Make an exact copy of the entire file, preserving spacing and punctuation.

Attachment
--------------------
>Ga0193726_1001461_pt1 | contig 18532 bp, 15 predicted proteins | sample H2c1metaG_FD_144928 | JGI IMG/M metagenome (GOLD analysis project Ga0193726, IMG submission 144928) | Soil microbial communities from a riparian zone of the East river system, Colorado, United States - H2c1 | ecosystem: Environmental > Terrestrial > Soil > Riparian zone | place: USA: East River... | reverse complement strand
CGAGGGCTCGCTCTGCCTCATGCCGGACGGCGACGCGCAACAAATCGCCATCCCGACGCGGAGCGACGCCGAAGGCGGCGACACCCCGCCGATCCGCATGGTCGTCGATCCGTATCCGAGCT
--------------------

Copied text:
>Ga0193726_1001461_pt1 | contig 18532 bp, 15 predicted proteins | sample H2c1metaG_FD_144928 | JGI IMG/M metagenome (GOLD analysis project Ga0193726, IMG submission 144928) | Soil microbial communities from a riparian zone of the East river system, Colorado, United States - H2c1 | ecosystem: Environmental > Terrestrial > Soil > Riparian zone | place: USA: East River... | reverse complement strand
CGAGGGCTCGCTCTGCCTCATGCCGGACGGCGACGCGCAACAAATCGCCATCCCGACGCGGAGCGACGCCGAAGGCGGCGACACCCCGCCGATCCGCATGGTCGTCGATCCGTATCCGAGCT